It’s unlikely that a connection exists between the recent quadruple-homicide in Santa Maria and the 2005 murder of the alleged shooter’s mother, a local law enforcement official said Tuesday.

“There’s no connection between the events that we know of,” said San Luis Obispo Police Capt. Dan Blanke, who confirmed the mother-son relationship.

The asserted shooter, 31-year-old Lee Isaac Bedwell Leeds of Santa Maria, was arrested March 18 on suspicion of fatally shooting four men with a semi-automatic handgun at Black Road Auto, an automobile salvage yard and towing company at 1500 South Black Road on the western edge of his hometown at about 4 p.m. that day.

He was then booked into Santa Barbara County Jail, where he is being held without bail, according to jail administrators, and was charged March 20 by the Santa Barbara County District Attorney’s Office. He was charged with four counts of murder and a penalty enhancement that would make him eligible for either the death penalty or life in prison without parole, should he be convicted of multiple murders.

Leeds was reportedly set to be arraigned April 1 in Santa Maria Superior Court for allegedly killing Robert Louis Leeds, his 66-year-old father and the owner of Black Road Auto, 37-year-old employee Terry Edward Majan, 33-year old customer Richard Cardenas Leal, and 45-year-old Golden Eli Duboise, an employee in his first week of work.

All four Santa Maria men died at the scene; no one else was injured, according to Santa Maria police.

Santa Maria Police Sgt. Jerel Haley, the case’s investigating officer, said that while the shootings apparently stemmed from “some sort of disagreement or falling out,” any dispute’s “exact extent and nature” is unclear thus far.

Complicating the matter, Haley explained, is Leeds’ refusal to speak, and that four of the people who may have been most helpful were the victims.

“It’s difficult to figure out what the motive might have been,” he said. “We haven’t been able to see why one individual was targeted and not another. There does appear to be some randomness to the victims, but this wasn’t just such some indiscriminate shooting.”

Also facing life in prison if convicted of a separate crime is Freddie Joe Lewis, the alleged murderer of Sharon Ostman, Leeds’ mother.

Homeless at the time, the 59-year-old Ostman was reportedly found beaten, strangled and sexually assaulted, with her clothes strewn about early July 11, 2005 in San Luis Obispo Creek near Mission Plaza.

“We knew she was living on the streets of San Luis Obispo,” Blanke said. “She had talked many times to some of the officers who responded.”

Lewis was arrested Feb. 11 in connection with the killing and is being held in San Luis Obispo County Jail without bail, according to a jail authority.

It was decided in a March 19 San Luis Obispo Superior Court preliminary hearing that evidence presented warranted prosecuting the 54-year-old Lewis, who plead not guilty to killing Ostman, sexually assaulting her and being a habitual sex offender.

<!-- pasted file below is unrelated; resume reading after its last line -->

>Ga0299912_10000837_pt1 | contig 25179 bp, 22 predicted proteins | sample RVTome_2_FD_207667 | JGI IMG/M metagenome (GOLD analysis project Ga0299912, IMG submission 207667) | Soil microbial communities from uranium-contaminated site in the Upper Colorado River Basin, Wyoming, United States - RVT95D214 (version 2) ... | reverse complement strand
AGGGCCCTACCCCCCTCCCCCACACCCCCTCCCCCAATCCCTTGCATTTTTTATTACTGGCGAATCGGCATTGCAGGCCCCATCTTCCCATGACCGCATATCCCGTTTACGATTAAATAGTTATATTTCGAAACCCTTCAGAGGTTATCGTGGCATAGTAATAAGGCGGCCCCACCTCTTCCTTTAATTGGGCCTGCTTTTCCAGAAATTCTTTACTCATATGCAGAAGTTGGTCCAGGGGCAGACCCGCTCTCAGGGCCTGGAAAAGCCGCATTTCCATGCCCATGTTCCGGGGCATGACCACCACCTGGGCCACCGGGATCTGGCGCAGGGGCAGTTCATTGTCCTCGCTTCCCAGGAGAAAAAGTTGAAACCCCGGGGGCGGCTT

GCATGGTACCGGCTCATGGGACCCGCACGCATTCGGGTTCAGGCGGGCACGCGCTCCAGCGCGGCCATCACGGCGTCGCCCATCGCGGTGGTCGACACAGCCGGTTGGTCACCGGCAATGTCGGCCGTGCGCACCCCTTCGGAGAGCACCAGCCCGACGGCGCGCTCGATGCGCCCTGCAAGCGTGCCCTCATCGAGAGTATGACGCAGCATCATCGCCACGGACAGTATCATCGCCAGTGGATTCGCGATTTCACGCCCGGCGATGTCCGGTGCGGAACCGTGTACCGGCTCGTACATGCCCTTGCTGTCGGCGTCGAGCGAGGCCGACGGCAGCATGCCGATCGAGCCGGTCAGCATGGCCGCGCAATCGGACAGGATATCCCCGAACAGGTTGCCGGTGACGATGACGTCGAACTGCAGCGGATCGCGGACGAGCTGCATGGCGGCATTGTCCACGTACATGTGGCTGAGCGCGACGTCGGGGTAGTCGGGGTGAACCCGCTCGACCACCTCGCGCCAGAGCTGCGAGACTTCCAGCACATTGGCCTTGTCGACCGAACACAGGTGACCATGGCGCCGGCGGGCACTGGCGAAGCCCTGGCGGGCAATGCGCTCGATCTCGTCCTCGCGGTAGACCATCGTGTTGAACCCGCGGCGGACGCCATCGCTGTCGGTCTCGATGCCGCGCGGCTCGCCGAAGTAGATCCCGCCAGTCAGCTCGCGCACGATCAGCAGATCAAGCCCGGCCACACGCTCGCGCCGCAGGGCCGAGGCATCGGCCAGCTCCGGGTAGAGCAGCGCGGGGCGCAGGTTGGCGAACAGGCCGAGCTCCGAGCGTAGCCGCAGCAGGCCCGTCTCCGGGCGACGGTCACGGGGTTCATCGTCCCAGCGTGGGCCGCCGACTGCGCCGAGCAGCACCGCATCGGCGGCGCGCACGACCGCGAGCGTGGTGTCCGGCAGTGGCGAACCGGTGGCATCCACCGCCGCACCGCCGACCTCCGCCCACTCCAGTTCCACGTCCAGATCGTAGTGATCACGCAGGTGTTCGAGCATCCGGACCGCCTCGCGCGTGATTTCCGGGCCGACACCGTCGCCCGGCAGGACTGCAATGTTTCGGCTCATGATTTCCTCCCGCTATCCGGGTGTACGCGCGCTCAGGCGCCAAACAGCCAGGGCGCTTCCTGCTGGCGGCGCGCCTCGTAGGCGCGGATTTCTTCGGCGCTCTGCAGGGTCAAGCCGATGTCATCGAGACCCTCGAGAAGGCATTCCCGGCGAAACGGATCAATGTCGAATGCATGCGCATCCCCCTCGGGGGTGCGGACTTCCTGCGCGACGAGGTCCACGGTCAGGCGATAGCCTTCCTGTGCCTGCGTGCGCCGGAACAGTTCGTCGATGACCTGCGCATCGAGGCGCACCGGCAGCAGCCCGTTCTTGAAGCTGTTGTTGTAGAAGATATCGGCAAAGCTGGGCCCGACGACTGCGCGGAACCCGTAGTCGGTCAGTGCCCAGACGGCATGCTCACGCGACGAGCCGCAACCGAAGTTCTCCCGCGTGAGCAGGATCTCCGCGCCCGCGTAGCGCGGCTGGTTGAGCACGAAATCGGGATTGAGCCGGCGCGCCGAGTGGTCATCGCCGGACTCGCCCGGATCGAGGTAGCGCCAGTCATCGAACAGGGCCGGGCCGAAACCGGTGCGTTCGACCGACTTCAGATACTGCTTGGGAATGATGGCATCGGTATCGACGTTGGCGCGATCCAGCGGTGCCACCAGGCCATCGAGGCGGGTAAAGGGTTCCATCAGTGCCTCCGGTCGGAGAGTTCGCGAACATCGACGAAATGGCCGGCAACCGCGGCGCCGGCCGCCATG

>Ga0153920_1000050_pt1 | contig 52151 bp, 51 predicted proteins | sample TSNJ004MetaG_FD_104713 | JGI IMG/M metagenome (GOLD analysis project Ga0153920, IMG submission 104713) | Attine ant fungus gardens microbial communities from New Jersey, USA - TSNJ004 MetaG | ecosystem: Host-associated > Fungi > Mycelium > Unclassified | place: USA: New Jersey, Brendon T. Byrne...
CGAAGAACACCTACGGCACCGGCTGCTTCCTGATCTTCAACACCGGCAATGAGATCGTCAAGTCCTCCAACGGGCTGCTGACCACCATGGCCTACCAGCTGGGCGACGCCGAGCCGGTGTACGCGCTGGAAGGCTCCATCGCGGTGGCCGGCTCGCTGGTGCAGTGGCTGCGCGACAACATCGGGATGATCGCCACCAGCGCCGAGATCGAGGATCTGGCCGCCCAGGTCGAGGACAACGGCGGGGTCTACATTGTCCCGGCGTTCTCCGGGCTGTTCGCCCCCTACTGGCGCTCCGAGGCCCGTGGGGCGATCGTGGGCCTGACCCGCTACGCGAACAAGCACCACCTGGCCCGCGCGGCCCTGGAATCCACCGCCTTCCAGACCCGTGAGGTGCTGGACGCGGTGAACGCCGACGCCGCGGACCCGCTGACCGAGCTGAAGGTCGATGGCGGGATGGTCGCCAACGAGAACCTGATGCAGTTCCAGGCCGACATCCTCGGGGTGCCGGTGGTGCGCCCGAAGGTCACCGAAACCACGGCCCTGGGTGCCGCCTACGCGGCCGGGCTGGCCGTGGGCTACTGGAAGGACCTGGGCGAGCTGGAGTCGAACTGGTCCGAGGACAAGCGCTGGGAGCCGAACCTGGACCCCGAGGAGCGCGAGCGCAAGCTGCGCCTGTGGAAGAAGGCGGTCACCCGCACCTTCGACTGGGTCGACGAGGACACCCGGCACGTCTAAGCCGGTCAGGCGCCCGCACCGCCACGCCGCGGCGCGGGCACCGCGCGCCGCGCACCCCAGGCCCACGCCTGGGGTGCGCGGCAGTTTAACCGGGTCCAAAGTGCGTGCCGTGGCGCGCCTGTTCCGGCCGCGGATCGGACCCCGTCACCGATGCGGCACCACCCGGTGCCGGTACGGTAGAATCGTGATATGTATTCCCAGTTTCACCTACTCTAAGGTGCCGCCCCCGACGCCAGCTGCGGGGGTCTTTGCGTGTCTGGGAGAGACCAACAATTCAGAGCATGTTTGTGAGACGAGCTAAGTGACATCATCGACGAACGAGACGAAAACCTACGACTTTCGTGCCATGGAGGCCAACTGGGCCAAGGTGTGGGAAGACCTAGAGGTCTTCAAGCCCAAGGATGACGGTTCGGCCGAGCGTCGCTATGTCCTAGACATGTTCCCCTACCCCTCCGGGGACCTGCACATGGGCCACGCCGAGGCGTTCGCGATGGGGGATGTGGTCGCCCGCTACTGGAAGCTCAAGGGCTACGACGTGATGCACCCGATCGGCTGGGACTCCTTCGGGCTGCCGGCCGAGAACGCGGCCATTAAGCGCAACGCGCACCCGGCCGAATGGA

He will be arraigned April 29 for charges of murder with special allegations of committing bodily injury and being a habitual sex offender, as he has three such prior convictions, according to the San Luis Obispo County District Attorney’s Office.

Haley said the Santa Maria Police Department hadn’t thoroughly looked into Leeds’ relationship with his mother, and that doing so would now be made more difficult by his silence.

Leeds’ family reportedly released March 21 a written statement explaining he suffered from serious mental illness and had recently changed the medication he used to treat his paranoid schizophrenia.

The statement reportedly claimed Leeds switched medication after his condition deteriorated, about two weeks prior to the shooting spree, and was affected by the change, resulting in him experiencing delusions.

His family also reportedly said he was seeing a psychiatrist and had been on medications to manage his mental condition most of his life, during which he reportedly was ordered in May 2002 to pay a fine and do community service stemming from a March 2002 misdemeanor battery charge.

Haley declined to comment both on the family’s statement and Leeds’ mental state.

It is generally uncertain what routine dealings, if any, were had between Leeds, reportedly a 1994 graduate of Cabrillo High School in Lompoc who grew up as one of four children, and his parents, who reportedly divorced in the late 1970s, although his father lived with him and helped manage his mental illness.

According to Haley, Leeds’ employment under his father, who owned the establishment for several years and retired in 2007 from teaching automotive technology at Allan Hancock College for 38 years, was timely enough to be taken into consideration in the investigation.

“There was a relationship there, a business relationship,” he said.

Although Blanke said Ostman’s family members were interviewed following her murder, he declined to comment on any possible association between them.

“The (shooting) just makes the whole situation for the family members doubly tragic,” he said. “It’s just a very sad, tragic situation all around.”

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